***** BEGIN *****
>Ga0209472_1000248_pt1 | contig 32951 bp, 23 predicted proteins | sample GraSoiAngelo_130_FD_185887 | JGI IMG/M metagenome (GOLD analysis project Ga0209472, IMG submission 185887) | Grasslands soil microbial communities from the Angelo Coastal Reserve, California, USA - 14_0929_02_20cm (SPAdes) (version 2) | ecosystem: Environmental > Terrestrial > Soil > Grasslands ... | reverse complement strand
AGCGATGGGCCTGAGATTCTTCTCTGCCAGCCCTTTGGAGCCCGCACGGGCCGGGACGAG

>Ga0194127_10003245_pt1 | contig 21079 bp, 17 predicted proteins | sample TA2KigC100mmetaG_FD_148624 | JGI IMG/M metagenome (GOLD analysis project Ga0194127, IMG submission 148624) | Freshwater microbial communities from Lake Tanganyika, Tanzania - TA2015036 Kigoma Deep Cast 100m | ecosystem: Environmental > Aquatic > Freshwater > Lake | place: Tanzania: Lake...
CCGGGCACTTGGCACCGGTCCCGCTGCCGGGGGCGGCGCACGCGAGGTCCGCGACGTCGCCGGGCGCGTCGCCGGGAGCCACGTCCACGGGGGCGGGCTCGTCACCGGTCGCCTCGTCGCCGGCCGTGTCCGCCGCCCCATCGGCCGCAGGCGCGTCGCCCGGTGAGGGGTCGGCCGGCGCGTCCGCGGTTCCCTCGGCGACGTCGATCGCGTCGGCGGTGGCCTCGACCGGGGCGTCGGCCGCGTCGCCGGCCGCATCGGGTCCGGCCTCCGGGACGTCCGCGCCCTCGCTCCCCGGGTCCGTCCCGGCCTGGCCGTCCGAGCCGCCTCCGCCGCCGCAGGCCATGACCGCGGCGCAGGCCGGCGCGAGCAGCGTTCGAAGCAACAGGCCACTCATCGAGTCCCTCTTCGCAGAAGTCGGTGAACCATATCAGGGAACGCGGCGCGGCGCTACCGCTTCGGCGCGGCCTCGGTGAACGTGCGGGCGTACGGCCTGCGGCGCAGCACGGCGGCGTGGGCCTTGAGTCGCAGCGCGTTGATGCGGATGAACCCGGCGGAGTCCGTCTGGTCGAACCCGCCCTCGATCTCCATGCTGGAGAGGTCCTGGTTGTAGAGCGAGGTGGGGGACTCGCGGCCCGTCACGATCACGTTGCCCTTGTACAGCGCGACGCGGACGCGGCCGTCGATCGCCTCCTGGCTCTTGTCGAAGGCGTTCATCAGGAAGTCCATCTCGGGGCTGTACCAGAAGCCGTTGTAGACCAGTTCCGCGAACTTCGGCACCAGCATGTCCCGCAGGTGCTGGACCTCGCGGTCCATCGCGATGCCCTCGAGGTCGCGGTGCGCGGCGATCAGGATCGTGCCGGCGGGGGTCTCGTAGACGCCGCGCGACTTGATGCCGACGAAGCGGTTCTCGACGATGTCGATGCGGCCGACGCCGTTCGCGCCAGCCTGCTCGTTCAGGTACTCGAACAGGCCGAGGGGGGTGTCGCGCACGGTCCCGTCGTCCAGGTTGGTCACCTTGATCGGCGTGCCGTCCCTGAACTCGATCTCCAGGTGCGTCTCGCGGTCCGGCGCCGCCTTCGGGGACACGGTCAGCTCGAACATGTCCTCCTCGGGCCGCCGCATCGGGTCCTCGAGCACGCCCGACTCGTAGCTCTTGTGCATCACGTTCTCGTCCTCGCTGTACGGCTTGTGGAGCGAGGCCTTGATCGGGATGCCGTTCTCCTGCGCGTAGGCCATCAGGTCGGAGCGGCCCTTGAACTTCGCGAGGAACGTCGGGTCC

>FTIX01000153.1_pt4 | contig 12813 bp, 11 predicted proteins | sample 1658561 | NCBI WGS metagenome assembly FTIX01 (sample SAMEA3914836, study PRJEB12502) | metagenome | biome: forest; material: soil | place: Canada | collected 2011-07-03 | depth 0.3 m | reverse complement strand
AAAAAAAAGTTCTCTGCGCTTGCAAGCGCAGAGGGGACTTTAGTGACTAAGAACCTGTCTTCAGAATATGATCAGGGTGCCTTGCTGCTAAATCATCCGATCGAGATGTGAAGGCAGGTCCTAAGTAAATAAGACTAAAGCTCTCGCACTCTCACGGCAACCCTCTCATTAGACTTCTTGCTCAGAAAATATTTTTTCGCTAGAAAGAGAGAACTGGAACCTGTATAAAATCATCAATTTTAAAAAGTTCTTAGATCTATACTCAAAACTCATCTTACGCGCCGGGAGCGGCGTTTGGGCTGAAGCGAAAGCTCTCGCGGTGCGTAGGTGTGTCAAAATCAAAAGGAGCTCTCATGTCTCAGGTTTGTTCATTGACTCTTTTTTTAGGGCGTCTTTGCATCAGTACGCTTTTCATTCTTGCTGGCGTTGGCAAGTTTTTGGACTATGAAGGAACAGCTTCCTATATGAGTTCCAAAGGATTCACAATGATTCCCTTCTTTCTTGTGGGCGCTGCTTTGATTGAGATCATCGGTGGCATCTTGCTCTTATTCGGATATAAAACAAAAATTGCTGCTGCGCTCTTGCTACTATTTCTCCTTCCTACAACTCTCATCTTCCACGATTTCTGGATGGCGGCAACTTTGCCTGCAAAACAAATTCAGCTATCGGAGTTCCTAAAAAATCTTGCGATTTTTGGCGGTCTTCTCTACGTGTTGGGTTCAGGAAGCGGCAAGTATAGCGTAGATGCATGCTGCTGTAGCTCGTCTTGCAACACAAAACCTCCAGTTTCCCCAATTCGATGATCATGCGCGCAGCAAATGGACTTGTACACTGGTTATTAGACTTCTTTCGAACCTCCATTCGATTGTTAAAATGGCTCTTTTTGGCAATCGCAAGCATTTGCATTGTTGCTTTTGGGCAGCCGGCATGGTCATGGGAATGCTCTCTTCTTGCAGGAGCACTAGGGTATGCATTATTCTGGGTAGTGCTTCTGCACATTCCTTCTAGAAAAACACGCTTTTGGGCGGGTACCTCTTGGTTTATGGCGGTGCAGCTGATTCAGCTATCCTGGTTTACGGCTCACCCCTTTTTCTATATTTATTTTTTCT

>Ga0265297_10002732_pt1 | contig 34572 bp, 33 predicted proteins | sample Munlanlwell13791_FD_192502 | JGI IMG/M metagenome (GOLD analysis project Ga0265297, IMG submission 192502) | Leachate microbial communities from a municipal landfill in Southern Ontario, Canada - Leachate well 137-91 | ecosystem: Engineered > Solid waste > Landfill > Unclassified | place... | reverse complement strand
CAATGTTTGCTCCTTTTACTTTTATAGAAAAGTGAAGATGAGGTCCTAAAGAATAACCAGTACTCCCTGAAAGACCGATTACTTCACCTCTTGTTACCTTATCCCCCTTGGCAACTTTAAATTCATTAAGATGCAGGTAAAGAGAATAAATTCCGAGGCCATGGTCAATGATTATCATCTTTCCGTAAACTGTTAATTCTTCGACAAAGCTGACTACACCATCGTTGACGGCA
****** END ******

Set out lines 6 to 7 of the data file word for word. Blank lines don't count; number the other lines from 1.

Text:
AAAAAAAAGTTCTCTGCGCTTGCAAGCGCAGAGGGGACTTTAGTGACTAAGAACCTGTCTTCAGAATATGATCAGGGTGCCTTGCTGCTAAATCATCCGATCGAGATGTGAAGGCAGGTCCTAAGTAAATAAGACTAAAGCTCTCGCACTCTCACGGCAACCCTCTCATTAGACTTCTTGCTCAGAAAATATTTTTTCGCTAGAAAGAGAGAACTGGAACCTGTATAAAATCATCAATTTTAAAAAGTTCTTAGATCTATACTCAAAACTCATCTTACGCGCCGGGAGCGGCGTTTGGGCTGAAGCGAAAGCTCTCGCGGTGCGTAGGTGTGTCAAAATCAAAAGGAGCTCTCATGTCTCAGGTTTGTTCATTGACTCTTTTTTTAGGGCGTCTTTGCATCAGTACGCTTTTCATTCTTGCTGGCGTTGGCAAGTTTTTGGACTATGAAGGAACAGCTTCCTATATGAGTTCCAAAGGATTCACAATGATTCCCTTCTTTCTTGTGGGCGCTGCTTTGATTGAGATCATCGGTGGCATCTTGCTCTTATTCGGATATAAAACAAAAATTGCTGCTGCGCTCTTGCTACTATTTCTCCTTCCTACAACTCTCATCTTCCACGATTTCTGGATGGCGGCAACTTTGCCTGCAAAACAAATTCAGCTATCGGAGTTCCTAAAAAATCTTGCGATTTTTGGCGGTCTTCTCTACGTGTTGGGTTCAGGAAGCGGCAAGTATAGCGTAGATGCATGCTGCTGTAGCTCGTCTTGCAACACAAAACCTCCAGTTTCCCCAATTCGATGATCATGCGCGCAGCAAATGGACTTGTACACTGGTTATTAGACTTCTTTCGAACCTCCATTCGATTGTTAAAATGGCTCTTTTTGGCAATCGCAAGCATTTGCATTGTTGCTTTTGGGCAGCCGGCATGGTCATGGGAATGCTCTCTTCTTGCAGGAGCACTAGGGTATGCATTATTCTGGGTAGTGCTTCTGCACATTCCTTCTAGAAAAACACGCTTTTGGGCGGGTACCTCTTGGTTTATGGCGGTGCAGCTGATTCAGCTATCCTGGTTTACGGCTCACCCCTTTTTCTATATTTATTTTTTCT

>Ga0265297_10002732_pt1 | contig 34572 bp, 33 predicted proteins | sample Munlanlwell13791_FD_192502 | JGI IMG/M metagenome (GOLD analysis project Ga0265297, IMG submission 192502) | Leachate microbial communities from a municipal landfill in Southern Ontario, Canada - Leachate well 137-91 | ecosystem: Engineered > Solid waste > Landfill > Unclassified | place... | reverse complement strand